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M&T CEO says bank will carry on in Wilmers' tradition

Each year, M&T Bank chariman and CEO Robert G. Wilmers' letter to shareholders was an anticipated message, not just by its 17,000 employees or those who owned the bank's stock.

Far from simply rehashing the past year's results, Wilmers used the letter as a platform, weighing in on everything from the performance of local government and public education, to the burden of banking regulations and the challenges entrepreneurs faced.

Wilmers died Dec. 16, leaving it to his successor, Rene F. Jones, to write what Jones said was known within M&T as "the letter."

Jones used his first such message, published this week, to praise his predecessor but to also assure any skeptics that bank was on solid footing because of the foundation Wilmers built.

Wilmers became "synonymous" with the bank during his 35 years of leading it, Jones wrote. "No other loss could be so central to our system of values – so core to the essence of who were are today."

M&T chairman and CEO Robert G. Wilmers, in 2016. (Derek Gee/Buffalo News)

It would be "only natural" for people to wonder about the bank's direction without him, Jones said. M&T "will not only carry on, but carry on in the tradition of Bob Wilmers," he said.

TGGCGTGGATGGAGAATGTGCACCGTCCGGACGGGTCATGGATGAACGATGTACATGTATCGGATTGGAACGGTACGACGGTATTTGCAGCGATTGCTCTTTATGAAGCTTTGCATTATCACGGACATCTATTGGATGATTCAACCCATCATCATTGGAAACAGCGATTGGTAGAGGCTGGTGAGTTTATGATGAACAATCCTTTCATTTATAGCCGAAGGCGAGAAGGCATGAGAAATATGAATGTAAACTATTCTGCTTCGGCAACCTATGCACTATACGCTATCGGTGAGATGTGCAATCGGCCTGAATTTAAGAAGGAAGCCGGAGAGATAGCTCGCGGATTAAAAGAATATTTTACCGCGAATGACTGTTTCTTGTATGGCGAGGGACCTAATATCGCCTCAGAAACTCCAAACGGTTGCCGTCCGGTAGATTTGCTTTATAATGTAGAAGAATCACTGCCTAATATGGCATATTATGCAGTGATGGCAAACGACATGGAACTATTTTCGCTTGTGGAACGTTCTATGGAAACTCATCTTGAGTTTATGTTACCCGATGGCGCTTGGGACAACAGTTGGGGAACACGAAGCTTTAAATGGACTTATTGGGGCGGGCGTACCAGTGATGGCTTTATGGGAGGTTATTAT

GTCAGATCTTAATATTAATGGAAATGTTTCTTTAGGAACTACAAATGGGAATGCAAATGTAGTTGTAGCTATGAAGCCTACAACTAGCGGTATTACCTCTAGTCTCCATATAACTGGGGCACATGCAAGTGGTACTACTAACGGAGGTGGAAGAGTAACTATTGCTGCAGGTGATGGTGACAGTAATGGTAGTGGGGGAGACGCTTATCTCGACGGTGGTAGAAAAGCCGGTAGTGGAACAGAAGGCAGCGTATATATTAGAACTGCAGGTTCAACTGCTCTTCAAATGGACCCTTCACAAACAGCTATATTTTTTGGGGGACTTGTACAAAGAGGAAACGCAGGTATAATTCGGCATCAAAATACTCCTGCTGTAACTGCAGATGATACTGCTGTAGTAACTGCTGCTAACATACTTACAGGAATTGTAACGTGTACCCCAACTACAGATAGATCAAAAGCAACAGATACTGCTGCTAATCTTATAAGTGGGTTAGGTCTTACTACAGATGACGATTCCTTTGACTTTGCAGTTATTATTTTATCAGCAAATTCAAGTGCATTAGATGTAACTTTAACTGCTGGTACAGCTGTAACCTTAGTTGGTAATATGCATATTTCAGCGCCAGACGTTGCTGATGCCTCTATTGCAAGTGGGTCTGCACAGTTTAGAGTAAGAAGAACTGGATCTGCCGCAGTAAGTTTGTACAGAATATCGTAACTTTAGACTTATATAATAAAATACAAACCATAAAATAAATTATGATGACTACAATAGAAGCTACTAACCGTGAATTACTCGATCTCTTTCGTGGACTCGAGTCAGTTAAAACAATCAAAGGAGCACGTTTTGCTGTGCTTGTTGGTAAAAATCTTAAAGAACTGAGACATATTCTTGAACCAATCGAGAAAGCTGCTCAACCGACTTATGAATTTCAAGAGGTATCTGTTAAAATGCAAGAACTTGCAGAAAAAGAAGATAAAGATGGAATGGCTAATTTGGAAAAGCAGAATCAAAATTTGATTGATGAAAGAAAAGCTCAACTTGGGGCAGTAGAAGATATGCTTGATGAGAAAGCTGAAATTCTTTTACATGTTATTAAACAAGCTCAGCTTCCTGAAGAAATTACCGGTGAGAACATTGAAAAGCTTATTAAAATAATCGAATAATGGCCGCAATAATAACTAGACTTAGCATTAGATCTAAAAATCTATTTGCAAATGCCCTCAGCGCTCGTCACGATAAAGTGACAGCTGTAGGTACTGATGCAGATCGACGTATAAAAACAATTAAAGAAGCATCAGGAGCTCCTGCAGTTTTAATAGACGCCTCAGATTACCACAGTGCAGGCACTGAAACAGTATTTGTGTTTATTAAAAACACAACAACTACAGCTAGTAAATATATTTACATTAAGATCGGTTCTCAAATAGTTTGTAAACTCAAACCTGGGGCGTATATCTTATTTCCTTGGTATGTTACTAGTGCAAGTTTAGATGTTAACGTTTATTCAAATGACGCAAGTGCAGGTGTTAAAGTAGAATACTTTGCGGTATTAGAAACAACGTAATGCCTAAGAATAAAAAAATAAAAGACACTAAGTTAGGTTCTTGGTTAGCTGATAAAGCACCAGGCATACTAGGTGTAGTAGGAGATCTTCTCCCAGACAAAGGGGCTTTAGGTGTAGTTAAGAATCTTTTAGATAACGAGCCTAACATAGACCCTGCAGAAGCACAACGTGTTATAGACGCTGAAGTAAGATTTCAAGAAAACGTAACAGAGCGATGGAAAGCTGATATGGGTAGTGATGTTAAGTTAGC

That tradition was the a product of a "self-selection" process that has created a "unique culture" at M&T, Jones said. For many years, he said, potential employees had to be willing to join a regional bank based in Buffalo, "marked by strong performance, but operating in slower-growth, midtier cities in an area once described as the 'rust belt.'"

"Joining our team, uprooting one's career and family, is a choice that not all were willing to make," Jones said. "Those who have chosen not only to join M&T, but to remain with us, have readily embraced our approach to banking itself."

M&T's senior leadership team has an average tenure of 23 years with the bank. Jones himself joined M&T in 1992, recruited through a leadership development program.

While M&T is known for promoting from within, Jones said M&T has also been willing to reach beyond its own organization for talent, such as in building up its wealth management practice.

Wilmers also was active in ensuring the makeup of M&T's board of directors was "well suited for the challenges facing the company and its customers today," Jones said. Six of its 15 non-management directors were elected in the past three years, bringing expertise in areas such as advanced manufacturing, health care and cybersecurity.

Jones said that through his annual letter to shareholders, Wilmers became "unusually visible and vocal about issues important to M&T and our partners. He realized that his experience and his position afforded him the opportunity to use these pages for greater good."

While Wilmers' name was on the letter, Jones said many employees contributed behind the scenes to the final product, researching trends and topics. Each issue was assessed to determine what would be included. Jones said the work "goes on all year, starting as soon as the ink is dry on the prior year's message."

And that tradition, Jones said, will carry on.

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